These designs focus on what we’re calling ‘portals’: useful starting pages for researchers to explore particular groups of items. These can be homepages to individual digital collections, or portals to groups of items from various collections.
We hosted a discussion session among library staff last week. I’ll capture the conversation from that session in the comments section of this post.
Branding & Navigation
- Stronger ties with branding from our library website via the top brand bar. New Digital Collections logo. New primary navigation to easily browse the collections from any page.
- Portal brand bar underneath can include icon, logo, colors
- Prominent placement.
- Single search box with option to change scope to all digital collections
- Advanced Search pops down options to search within particular fields
- Customizable section to show highlights, further distinguish portals from each other
- Can be a slideshow to show several images, a YouTube video, or other content
Tabbed Browse Box
- Browse the common fields in this group of items
- Browse by any letter of the alphabet
- Browse categories, if exist
- Pull in blog posts related to this collection
- Comments powered by Disqus Comments
- Comment as guest, through Twitter, OpenID
- Comment on others’ comments; subscribe to RSS or email for thread
- Links to our Research Centers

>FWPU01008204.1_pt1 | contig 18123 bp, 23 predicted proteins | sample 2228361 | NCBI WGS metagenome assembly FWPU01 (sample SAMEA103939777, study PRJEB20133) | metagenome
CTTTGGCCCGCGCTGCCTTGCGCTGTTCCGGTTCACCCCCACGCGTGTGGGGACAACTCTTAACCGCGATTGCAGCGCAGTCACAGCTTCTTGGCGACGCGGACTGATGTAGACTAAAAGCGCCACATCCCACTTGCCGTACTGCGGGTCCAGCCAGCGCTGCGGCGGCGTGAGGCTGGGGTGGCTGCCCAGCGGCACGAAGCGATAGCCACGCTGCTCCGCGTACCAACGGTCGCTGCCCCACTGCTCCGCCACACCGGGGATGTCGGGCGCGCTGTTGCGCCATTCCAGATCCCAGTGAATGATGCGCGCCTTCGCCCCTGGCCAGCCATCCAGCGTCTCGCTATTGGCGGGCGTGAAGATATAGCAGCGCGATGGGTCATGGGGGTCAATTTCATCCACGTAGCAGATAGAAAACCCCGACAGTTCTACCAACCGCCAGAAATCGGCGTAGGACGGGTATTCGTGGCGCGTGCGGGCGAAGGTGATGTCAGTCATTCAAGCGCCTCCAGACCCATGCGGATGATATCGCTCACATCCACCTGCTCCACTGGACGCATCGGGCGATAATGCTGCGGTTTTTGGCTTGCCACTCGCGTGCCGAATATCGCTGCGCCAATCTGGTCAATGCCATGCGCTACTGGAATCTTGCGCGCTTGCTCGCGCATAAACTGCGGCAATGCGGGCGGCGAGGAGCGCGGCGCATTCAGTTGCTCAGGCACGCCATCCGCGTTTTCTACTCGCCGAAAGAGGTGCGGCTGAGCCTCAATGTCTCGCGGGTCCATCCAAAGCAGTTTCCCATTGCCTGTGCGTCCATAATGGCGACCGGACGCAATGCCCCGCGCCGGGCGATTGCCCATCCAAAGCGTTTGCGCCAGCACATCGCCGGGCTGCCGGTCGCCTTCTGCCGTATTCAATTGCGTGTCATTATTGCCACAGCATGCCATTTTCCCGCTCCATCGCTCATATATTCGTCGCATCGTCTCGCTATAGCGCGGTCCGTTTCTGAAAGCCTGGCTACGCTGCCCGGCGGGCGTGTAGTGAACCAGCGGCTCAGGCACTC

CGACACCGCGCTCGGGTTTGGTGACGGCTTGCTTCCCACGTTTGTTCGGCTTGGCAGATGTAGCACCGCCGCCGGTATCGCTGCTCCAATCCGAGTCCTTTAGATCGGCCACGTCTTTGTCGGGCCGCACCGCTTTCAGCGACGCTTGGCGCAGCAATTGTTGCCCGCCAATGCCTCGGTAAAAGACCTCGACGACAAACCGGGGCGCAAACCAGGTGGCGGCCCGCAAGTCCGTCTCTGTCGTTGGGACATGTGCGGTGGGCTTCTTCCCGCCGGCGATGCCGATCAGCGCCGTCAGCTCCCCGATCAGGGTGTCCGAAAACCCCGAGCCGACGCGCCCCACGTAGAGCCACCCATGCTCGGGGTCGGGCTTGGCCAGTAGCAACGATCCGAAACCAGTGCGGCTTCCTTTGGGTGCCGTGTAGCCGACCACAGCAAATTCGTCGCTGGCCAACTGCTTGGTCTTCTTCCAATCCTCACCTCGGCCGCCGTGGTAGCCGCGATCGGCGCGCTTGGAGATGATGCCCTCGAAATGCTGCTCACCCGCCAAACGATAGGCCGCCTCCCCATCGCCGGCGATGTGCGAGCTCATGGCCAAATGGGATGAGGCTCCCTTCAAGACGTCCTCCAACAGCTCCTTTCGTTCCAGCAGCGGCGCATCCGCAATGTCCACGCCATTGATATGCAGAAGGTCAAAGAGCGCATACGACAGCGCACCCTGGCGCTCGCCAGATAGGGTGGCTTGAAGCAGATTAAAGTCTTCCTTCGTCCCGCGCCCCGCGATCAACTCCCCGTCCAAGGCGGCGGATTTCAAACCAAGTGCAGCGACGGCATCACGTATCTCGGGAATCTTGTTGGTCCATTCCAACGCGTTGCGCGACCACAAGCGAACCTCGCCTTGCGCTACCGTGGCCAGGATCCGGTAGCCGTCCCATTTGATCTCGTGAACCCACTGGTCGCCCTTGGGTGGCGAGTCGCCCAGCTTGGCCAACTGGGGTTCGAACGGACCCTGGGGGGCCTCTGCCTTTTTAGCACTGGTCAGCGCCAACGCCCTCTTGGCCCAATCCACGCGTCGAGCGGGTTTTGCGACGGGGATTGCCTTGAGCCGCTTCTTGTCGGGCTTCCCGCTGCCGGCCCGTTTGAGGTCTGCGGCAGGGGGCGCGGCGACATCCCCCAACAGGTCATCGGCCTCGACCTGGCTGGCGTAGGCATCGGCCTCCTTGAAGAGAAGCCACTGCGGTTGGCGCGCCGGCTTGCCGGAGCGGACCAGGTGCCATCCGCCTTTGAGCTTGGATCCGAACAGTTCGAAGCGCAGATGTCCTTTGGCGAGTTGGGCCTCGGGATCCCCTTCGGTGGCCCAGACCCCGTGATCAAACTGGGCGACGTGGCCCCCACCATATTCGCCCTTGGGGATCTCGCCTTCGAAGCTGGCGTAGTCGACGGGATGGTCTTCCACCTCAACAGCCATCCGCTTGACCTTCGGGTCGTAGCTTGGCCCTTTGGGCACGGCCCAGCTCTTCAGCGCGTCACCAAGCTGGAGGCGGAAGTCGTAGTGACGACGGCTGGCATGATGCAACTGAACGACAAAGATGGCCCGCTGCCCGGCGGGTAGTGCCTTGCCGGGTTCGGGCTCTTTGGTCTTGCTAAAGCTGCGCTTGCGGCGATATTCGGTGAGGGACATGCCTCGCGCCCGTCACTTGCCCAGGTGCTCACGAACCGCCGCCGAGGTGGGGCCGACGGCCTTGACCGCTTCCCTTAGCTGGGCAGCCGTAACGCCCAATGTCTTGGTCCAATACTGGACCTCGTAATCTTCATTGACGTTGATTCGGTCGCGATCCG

- Links to Digital Collections’ accounts in social media services
- Links to contact, help, about pages
- Google Translate widget to auto-translate any page into another language
- Show popular items from this group
- Manually entered (for now)
- Might be reworded as Highlights or Features
What’s the motivation behind the designs above? In general, we’re shooting for a way to best meet the needs of three main groups of stakeholders. Using broad strokes (see our previous blog posts for a more detailed look), they are:
1. End users/researchers: easily explore the collections & discover items of interest.
2. Library staff who sponsor & support the collections: help researchers explore and understand the collections, make the collections aesthetically pleasing, give users appropriate assistance when needed.
3. Digital Collections program staff: publish and provide access to digitized objects quickly and efficiently, provide tools for staff to manage the collections and the access points to them, maximize the discoverability and use of the collections.
What do you think of these mockups? Leave us your thoughts in the comments; we’d love to hear from you…